After I become governor the state will provide affordable housing for everyone, and I’m not talking about making land deals with real estate developers to get a handful of affordable homes. Private developers got into the business of building homes to make a killing, they’re not in it to make affordable homes. Affordable = small profits. With the “Ohana Lottery” creating $300 million a year it will be no problem to build 150-200 homes a year for Hawaii families. These homes will be of the same quality or better than those of private developers. The only difference will be the cost because the state is not trying to make a killing, they’ll be selling for hundreds of thousands less. As for food , it has always been my plan to see Hawaii have food sustainability. This is important because we live in the middle of the Pacific Ocean and we rely on overseas sources for about 85 percent of our food. We are very vulnerable should events happen that would shut down overseas ports, perhaps some contamination of livestock/poultry or produce that would stop all transport of these goods. Then what do we do?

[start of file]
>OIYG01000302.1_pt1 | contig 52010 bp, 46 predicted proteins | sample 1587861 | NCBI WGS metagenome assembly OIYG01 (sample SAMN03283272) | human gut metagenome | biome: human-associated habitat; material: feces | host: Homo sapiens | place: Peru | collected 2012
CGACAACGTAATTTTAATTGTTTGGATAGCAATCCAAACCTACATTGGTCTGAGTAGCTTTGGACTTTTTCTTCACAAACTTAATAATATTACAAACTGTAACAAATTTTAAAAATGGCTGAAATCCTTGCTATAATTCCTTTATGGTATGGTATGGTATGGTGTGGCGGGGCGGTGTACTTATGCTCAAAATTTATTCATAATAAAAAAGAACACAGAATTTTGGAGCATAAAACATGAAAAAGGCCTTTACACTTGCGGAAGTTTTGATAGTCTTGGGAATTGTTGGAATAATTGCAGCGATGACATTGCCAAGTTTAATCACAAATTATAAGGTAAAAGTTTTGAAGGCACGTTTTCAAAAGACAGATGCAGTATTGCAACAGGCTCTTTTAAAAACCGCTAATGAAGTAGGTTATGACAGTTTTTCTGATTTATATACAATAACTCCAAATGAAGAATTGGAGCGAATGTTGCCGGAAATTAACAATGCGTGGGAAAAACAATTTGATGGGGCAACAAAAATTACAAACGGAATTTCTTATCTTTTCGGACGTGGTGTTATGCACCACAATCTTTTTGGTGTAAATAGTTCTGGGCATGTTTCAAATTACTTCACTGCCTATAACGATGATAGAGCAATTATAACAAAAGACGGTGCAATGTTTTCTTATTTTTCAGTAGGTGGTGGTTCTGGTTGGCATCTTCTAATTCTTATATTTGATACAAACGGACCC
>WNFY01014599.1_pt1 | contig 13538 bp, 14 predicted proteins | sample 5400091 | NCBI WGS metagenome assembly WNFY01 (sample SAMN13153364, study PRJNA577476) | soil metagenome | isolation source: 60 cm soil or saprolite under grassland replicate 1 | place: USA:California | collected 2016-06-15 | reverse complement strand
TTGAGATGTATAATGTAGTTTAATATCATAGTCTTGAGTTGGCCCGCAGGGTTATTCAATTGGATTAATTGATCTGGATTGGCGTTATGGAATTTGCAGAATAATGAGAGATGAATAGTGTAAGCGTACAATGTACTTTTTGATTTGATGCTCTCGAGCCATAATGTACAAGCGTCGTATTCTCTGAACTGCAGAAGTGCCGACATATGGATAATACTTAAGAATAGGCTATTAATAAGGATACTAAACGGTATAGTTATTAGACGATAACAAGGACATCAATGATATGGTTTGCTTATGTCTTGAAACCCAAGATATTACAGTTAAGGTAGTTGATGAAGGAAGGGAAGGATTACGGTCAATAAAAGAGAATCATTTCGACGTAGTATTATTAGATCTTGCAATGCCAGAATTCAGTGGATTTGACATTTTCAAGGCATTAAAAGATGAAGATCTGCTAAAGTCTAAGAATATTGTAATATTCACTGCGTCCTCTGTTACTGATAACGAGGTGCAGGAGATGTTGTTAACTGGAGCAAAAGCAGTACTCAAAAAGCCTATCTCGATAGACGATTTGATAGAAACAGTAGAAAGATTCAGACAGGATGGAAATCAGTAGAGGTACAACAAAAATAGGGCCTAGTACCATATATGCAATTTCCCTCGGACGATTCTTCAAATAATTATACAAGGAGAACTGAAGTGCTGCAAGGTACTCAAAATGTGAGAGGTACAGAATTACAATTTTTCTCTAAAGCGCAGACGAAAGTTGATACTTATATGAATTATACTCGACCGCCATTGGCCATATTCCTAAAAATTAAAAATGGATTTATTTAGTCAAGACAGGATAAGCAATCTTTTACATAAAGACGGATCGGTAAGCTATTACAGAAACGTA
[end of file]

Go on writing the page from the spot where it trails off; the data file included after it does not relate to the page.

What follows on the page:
Long ago in ancient Hawaii, King Kamehameha had over a million Hawaiians to feed and he had no outside help. As governor my plan is to help the farmers by providing them with low/no interest loans so they can acquire the equipment to assist them to increase production. This also goes for ranchers and those in the fishing industry too. The state will also encourage local businesses by giving tax incentives and tax credits to businesses that “Buy Hawaii First.” Hawaii has the best climate and the most fertile soil, so it only makes sense that we have the best of everything. With that being said we should be exporting our goods around the world. We’re not going to compete for volume but quality, only the “Best.” The only answer for transportation is to go all-in with solar! Hawaii should be the world’s leading authority on solar energy. Imagine if we all had solar-powered automobiles powered by our homes that were also powered by 100 percent solar energy. No electric bill! No gas bill! This is totally possible and should have been started in the ’80s, but that would’ve required to have foresight and thinkers! It’s not too late! Hawaii can educate the world in green energy!
6. Are you satisfied with the way Hawaii’s public school system is run? How can it be run better?